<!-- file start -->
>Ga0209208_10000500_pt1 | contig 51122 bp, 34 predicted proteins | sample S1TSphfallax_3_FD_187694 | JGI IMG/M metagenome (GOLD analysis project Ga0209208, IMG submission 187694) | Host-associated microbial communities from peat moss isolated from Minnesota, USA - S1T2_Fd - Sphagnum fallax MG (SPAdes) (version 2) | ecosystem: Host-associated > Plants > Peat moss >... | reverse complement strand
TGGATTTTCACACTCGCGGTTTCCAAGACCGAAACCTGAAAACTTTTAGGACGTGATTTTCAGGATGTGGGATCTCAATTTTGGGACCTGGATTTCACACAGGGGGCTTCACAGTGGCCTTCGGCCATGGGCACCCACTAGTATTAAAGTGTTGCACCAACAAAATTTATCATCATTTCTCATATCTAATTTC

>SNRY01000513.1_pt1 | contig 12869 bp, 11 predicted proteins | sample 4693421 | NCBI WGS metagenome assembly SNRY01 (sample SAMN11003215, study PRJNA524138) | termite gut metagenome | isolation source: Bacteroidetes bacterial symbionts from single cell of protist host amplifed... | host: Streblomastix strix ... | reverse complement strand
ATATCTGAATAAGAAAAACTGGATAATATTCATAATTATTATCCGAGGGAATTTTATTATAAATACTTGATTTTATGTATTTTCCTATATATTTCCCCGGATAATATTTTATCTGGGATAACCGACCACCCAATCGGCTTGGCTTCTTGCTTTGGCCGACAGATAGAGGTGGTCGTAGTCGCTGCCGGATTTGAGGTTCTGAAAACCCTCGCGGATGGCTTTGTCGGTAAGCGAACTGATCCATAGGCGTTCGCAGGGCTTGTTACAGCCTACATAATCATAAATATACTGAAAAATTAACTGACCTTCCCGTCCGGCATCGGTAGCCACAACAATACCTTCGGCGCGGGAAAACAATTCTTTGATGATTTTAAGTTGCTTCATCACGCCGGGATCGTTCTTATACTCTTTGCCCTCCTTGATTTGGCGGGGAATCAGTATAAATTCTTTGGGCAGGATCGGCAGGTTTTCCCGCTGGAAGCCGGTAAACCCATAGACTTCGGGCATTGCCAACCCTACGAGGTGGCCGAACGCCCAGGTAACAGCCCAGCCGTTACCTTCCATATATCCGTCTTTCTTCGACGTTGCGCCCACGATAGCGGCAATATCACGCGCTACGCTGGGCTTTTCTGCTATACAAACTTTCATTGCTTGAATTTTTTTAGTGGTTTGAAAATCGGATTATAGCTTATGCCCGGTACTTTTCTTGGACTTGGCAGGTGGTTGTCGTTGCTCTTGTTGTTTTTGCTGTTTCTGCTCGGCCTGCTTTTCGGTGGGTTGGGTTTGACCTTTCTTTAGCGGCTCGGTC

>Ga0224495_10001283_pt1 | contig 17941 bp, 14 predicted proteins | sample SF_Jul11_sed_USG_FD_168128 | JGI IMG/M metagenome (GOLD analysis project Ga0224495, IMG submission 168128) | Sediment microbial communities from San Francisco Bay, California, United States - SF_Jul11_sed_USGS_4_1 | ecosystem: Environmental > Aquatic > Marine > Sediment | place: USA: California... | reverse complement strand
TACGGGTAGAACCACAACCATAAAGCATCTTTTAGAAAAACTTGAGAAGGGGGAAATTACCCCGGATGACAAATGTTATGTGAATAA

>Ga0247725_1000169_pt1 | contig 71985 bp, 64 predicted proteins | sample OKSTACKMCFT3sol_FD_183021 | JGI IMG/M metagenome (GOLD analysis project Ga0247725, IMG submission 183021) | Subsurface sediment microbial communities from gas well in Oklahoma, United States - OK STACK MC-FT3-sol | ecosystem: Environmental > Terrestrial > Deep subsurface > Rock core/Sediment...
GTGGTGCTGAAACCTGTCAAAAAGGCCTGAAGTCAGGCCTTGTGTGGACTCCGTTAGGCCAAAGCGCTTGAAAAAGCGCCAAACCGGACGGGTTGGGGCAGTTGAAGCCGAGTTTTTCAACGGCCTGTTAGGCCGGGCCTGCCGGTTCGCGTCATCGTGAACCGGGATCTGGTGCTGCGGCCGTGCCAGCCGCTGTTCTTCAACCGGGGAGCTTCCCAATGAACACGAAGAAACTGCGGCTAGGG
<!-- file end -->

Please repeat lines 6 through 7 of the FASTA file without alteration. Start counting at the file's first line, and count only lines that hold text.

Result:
TACGGGTAGAACCACAACCATAAAGCATCTTTTAGAAAAACTTGAGAAGGGGGAAATTACCCCGGATGACAAATGTTATGTGAATAA

>Ga0247725_1000169_pt1 | contig 71985 bp, 64 predicted proteins | sample OKSTACKMCFT3sol_FD_183021 | JGI IMG/M metagenome (GOLD analysis project Ga0247725, IMG submission 183021) | Subsurface sediment microbial communities from gas well in Oklahoma, United States - OK STACK MC-FT3-sol | ecosystem: Environmental > Terrestrial > Deep subsurface > Rock core/Sediment...